Lizzie Deignan has revealed that she hopes to return to racing in May after giving birth to her second child in late September.
The former world champion is already back training, fitting endurance rides with breastfeeding newly-born Shea and looking after her young family. She appears determined to make another successful comeback and be a role model for other women who may want to combine motherhood with cycling.
Deignan took time out in 2018 to give birth to her first daughter, Orla, and then returned to racing with Trek-Segafredo and won the Women’s Tour in 2019, Liège-Bastogne-Liège in 2020 and the first edition of Paris-Roubaix Femmes in 2021. She has also extended her contract with Trek-Segafredo through the end of 2024.
Deignan revealed her plans to return to racing in the spring of 2023 when answering questions on Instagram.
Asked if she would be back in time for Paris-Roubaix, she replied: “Conservative plan is to start racing in May so no Roubaix next year… but you never know April is a few months off.”
Deignan turns 34 on December 18 this year and appears determined to race successfully again after extending with Trek-Segafredo.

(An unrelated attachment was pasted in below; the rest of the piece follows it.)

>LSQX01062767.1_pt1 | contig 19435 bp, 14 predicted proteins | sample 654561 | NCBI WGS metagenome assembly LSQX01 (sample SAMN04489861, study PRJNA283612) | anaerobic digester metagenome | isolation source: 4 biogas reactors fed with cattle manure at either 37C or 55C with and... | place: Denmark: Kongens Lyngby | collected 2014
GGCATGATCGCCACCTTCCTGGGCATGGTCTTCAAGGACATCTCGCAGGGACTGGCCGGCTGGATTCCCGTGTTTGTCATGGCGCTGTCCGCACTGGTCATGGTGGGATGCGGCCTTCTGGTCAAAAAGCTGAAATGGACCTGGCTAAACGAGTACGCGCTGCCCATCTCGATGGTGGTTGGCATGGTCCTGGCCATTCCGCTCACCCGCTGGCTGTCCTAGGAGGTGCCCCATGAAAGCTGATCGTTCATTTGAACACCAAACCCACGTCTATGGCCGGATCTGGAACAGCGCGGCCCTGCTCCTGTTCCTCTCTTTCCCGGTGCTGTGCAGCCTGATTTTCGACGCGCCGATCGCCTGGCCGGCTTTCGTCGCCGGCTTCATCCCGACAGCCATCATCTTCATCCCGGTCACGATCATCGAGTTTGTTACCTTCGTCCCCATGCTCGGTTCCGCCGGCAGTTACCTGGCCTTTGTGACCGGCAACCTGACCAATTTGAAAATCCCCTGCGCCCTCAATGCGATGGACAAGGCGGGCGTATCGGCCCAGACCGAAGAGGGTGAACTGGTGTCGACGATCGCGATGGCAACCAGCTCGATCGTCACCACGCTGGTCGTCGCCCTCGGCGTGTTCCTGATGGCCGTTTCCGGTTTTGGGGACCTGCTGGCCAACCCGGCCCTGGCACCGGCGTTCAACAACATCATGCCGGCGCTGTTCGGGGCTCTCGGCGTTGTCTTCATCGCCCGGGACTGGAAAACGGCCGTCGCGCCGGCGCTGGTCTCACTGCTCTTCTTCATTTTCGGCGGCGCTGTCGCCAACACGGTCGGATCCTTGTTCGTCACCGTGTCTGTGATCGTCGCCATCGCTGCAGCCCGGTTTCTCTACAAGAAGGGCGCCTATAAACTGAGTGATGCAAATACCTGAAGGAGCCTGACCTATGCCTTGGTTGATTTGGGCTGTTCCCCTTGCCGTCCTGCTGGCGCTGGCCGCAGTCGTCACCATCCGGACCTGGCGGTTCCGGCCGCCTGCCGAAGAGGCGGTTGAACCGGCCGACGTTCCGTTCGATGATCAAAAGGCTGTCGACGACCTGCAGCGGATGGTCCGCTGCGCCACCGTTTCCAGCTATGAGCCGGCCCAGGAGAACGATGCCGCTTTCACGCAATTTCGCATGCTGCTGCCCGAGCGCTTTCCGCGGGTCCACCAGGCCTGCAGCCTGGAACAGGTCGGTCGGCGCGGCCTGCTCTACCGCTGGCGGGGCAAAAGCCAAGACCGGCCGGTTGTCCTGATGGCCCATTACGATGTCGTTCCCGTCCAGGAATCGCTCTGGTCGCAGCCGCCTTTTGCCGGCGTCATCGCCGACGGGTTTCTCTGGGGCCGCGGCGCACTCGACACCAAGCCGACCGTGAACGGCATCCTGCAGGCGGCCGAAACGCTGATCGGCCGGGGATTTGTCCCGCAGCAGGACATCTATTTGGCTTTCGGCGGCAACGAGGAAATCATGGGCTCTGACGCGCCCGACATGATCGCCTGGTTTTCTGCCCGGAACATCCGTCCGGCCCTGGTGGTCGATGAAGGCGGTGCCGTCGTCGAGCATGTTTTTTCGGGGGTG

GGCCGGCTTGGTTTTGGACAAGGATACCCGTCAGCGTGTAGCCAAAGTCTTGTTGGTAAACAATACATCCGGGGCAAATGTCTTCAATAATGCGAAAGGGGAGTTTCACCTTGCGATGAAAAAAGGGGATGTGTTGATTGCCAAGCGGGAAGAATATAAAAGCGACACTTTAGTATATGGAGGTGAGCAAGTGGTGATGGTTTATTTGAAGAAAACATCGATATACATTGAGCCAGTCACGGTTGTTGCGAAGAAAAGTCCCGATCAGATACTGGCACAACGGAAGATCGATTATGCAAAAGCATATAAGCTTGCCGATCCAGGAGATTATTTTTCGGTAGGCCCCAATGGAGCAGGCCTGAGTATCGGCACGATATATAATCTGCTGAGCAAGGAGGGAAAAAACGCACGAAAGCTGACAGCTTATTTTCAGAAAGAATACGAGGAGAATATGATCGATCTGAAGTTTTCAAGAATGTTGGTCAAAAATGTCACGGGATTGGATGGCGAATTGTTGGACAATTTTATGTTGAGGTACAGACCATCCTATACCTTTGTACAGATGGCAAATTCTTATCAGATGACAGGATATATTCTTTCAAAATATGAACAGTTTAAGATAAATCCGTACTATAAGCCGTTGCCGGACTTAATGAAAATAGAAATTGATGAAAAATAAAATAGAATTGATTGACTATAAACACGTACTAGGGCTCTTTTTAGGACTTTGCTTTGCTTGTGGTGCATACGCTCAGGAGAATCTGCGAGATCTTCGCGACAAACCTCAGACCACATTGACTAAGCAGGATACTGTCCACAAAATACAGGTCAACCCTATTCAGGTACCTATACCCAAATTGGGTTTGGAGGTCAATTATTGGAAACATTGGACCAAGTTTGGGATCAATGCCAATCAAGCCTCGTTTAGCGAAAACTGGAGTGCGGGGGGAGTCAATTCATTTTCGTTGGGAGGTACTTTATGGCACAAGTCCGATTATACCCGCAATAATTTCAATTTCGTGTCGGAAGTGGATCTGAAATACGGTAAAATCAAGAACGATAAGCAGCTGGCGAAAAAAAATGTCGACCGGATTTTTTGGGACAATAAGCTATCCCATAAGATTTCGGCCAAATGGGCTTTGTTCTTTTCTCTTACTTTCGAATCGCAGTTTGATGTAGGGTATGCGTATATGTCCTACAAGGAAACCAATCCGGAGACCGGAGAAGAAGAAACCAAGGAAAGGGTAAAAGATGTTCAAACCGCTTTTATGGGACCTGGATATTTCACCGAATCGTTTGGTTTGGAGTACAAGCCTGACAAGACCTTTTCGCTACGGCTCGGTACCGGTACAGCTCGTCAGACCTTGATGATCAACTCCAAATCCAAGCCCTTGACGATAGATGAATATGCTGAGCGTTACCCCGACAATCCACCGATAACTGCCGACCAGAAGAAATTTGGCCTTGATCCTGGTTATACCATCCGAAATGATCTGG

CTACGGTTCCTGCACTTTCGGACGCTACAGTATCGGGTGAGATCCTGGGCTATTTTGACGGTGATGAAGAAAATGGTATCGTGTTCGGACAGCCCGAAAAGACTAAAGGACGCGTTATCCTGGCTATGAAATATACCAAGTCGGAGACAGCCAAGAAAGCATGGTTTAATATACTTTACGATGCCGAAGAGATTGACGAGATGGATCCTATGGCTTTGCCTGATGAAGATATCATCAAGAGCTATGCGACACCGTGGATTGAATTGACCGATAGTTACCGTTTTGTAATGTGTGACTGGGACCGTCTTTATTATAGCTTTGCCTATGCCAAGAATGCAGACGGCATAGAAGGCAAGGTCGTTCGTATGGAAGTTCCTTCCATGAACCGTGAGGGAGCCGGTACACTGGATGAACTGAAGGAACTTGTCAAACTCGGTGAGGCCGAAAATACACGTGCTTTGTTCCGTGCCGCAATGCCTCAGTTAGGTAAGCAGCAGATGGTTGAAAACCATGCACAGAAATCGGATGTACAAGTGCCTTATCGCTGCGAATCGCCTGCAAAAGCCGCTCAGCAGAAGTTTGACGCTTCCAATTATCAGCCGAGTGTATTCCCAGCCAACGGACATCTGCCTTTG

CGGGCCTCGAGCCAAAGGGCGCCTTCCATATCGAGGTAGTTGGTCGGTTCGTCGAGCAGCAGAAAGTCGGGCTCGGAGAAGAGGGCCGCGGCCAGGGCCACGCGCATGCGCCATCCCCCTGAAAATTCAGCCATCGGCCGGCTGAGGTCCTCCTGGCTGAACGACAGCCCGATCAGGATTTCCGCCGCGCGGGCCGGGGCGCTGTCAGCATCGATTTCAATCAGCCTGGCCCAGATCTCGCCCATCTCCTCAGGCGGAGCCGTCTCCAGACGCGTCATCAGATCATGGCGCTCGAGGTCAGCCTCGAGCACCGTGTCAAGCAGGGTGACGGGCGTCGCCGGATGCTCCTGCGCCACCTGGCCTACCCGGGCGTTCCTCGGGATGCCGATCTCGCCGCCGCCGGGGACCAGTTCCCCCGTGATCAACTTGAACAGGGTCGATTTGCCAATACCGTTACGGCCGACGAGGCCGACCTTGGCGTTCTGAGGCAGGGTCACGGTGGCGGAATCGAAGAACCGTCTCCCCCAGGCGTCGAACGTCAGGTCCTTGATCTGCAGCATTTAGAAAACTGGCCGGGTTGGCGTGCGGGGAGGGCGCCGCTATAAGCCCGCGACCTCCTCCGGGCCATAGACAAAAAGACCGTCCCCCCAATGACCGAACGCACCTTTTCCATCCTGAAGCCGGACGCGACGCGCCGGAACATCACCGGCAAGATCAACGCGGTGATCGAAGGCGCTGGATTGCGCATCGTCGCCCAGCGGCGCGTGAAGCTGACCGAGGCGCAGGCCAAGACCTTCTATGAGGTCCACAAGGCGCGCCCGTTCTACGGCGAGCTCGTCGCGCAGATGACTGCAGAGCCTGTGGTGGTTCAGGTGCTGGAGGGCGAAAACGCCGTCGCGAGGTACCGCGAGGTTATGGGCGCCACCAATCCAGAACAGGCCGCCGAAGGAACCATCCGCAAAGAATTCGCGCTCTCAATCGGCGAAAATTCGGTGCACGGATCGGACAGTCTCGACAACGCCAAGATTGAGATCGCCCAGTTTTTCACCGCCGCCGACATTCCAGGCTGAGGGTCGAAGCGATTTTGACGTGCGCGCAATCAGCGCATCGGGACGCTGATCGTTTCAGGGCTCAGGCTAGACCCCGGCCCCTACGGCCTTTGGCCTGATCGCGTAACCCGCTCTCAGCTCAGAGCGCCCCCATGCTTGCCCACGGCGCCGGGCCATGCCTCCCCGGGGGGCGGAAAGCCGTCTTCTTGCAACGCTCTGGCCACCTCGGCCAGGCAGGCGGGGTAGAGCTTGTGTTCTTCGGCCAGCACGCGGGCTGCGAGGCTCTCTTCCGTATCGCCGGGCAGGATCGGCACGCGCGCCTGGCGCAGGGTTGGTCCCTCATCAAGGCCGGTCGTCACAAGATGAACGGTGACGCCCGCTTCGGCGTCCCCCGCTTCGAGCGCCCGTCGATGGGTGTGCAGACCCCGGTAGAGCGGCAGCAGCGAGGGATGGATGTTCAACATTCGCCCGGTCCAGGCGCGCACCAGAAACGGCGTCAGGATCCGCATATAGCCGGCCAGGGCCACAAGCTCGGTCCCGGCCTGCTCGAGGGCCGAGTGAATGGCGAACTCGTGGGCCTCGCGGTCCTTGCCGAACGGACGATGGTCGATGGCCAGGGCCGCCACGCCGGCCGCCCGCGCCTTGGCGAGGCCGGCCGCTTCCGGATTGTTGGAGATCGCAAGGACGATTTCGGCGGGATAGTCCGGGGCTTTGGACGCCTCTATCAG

“This team has always seen the bigger picture and they have never underestimated me. I came back from maternity leave and I won, and with the support of this team I know I will again,” she wrote on Instagram at the start of the year.
“I am one of the best bike riders in the world, so why would I retire? I love my job and I want a family. I hope in the future more women in our sport feel empowered to do the same.”
She admitted that recovery from the second pregnancy had taken longer than her first due to doing less fitness work during pregnancy and fighting COVID-19 in her family, but her partner and coach Philip Deignan is already having to hold back as she works on her base fitness.
“I felt a glimpse of myself as a professional cyclist again today,” Deginan wrote on Instagram a few weeks ago.
“There is a massive amount of work to be done but for the first time today I thought ‘I can do this’.”